Mette Harrison
3 min readJan 25, 2022

--

Giant Red Flags of Autism

I look back on my childhood and teen years now and see how autistic I was in almost every memory I have. It is so obvious to me now and sometimes I am very angry that no one noticed the obvious signs. On the other hand, I grew up in the 80s, and autism, especially high-functioning autism (also called “Aspergers”) was an extremely uncommon diagnosis among girls and almost no one understood how autism presented differently in girls. (I will try to leave aside the obvious here, which is that no one cared how autism presented in girls — though it often shows up as eating disorders and fashion obsessions that are as much a special interest as trains.)

My most obvious signs of autism:

1. A nearly total lack of friends of my own age.

2. Spending all my time trying to have conversations with adults.

3. Clumsiness to an absurd degree.

4. Bad grades in only two subjects: handwriting and PE. (Later this became a difficulty in typing)

5. Teachers complaining that I spoke in a monotone and too quickly. Language had only one purpose for me: communication with words. All other non-verbal communication was distraction.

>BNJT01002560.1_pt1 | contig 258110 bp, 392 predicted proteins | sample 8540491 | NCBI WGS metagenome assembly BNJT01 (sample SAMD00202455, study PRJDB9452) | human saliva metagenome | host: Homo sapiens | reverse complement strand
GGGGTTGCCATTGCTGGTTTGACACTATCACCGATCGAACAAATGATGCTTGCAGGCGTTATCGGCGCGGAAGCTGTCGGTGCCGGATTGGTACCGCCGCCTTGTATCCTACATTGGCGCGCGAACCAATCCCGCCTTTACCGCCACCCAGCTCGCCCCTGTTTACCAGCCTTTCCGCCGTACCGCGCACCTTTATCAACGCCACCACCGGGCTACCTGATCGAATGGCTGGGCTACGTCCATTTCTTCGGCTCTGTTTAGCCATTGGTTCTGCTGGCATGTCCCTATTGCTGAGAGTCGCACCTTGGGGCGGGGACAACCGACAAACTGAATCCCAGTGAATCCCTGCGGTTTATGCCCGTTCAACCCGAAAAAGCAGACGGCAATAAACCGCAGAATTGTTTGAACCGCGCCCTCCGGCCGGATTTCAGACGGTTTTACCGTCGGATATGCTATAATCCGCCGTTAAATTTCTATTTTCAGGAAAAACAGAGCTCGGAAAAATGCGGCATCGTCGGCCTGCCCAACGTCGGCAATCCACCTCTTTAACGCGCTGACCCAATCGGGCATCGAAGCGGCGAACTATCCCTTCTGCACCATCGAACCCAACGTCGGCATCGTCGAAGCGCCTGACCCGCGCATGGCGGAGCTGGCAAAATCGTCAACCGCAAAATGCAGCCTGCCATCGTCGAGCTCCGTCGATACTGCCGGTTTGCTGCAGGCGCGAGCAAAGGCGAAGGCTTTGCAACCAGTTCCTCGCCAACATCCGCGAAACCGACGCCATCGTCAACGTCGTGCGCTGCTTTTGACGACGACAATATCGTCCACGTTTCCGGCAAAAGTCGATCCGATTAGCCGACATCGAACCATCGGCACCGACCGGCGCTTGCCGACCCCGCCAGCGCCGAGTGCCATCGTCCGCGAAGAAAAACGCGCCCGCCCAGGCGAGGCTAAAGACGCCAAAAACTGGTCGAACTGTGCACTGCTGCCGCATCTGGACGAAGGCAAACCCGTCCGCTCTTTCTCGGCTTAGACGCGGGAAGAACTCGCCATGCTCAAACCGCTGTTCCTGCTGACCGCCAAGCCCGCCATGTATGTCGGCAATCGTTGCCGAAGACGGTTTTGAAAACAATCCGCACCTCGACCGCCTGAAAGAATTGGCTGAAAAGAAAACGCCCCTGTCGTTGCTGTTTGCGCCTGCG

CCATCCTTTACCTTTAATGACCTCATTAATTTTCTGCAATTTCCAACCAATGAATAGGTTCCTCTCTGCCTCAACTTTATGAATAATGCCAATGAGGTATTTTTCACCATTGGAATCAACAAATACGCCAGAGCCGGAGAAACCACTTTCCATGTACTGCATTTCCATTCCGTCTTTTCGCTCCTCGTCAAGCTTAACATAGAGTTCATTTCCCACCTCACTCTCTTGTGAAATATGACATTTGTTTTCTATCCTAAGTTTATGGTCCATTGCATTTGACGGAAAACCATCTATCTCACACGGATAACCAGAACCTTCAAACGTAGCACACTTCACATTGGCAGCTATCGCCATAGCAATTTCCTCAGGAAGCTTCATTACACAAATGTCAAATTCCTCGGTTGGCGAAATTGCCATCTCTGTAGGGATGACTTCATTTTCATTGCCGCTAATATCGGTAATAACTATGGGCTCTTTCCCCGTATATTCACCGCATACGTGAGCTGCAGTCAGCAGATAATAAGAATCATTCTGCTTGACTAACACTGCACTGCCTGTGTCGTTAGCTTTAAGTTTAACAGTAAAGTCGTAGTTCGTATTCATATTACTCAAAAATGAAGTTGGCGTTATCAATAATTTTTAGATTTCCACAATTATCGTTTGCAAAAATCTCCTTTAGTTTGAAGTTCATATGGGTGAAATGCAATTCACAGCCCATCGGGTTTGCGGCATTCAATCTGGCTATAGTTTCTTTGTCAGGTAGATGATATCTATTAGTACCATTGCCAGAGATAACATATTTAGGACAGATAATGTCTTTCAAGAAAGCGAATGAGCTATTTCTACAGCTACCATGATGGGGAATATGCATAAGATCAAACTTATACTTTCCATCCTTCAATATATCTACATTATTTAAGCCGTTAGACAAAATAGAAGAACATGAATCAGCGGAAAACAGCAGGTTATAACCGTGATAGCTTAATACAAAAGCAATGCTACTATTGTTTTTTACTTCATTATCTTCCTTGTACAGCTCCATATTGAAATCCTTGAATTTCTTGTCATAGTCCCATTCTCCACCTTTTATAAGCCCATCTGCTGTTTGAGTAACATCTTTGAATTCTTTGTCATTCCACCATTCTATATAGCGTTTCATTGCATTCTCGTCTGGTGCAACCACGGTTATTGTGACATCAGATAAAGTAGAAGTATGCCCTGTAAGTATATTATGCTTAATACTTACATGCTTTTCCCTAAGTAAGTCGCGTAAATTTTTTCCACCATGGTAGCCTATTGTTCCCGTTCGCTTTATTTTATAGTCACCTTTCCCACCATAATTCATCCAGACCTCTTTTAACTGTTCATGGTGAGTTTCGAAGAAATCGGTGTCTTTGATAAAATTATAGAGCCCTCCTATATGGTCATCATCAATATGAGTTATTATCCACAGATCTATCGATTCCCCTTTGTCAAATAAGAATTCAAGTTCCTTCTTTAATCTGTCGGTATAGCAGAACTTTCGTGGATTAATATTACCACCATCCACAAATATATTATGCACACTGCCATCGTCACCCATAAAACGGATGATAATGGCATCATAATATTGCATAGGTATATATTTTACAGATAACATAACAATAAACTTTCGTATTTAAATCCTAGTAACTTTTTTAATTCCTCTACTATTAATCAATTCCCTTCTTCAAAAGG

6. Being completely and constantly confused by any social interaction and talking constantly about how other people made no sense.

7. Weird special interests, including 18th century and 19th century British novels, Sherlock Holmes and Perry Mason, and romance novels (which I read thousands of from age 10–20). Also: General Hospital, which I thought would help me figure out other humans. Hint: it did not.

8. Mimicking others in high school to the point of wearing the exact same size and brand of jeans even when that size did not fit me. This was me trying desperately to figure out how to have friends.

9. Lack of “common sense,” which led to me doing stupid and ridiculous things socially without having any idea what was wrong with them.

10. Not understanding jokes AT ALL, trying to ask for explanations, realizing that wasn’t allowed, and then eventually learning to just laugh anyway.

11. An incredible difficulty lying or doing anything that was akin to it, including social twisting of truth.

--

--

Mette Harrison

Autist, Ironman Worlds triathlete, Writer, Right-Brained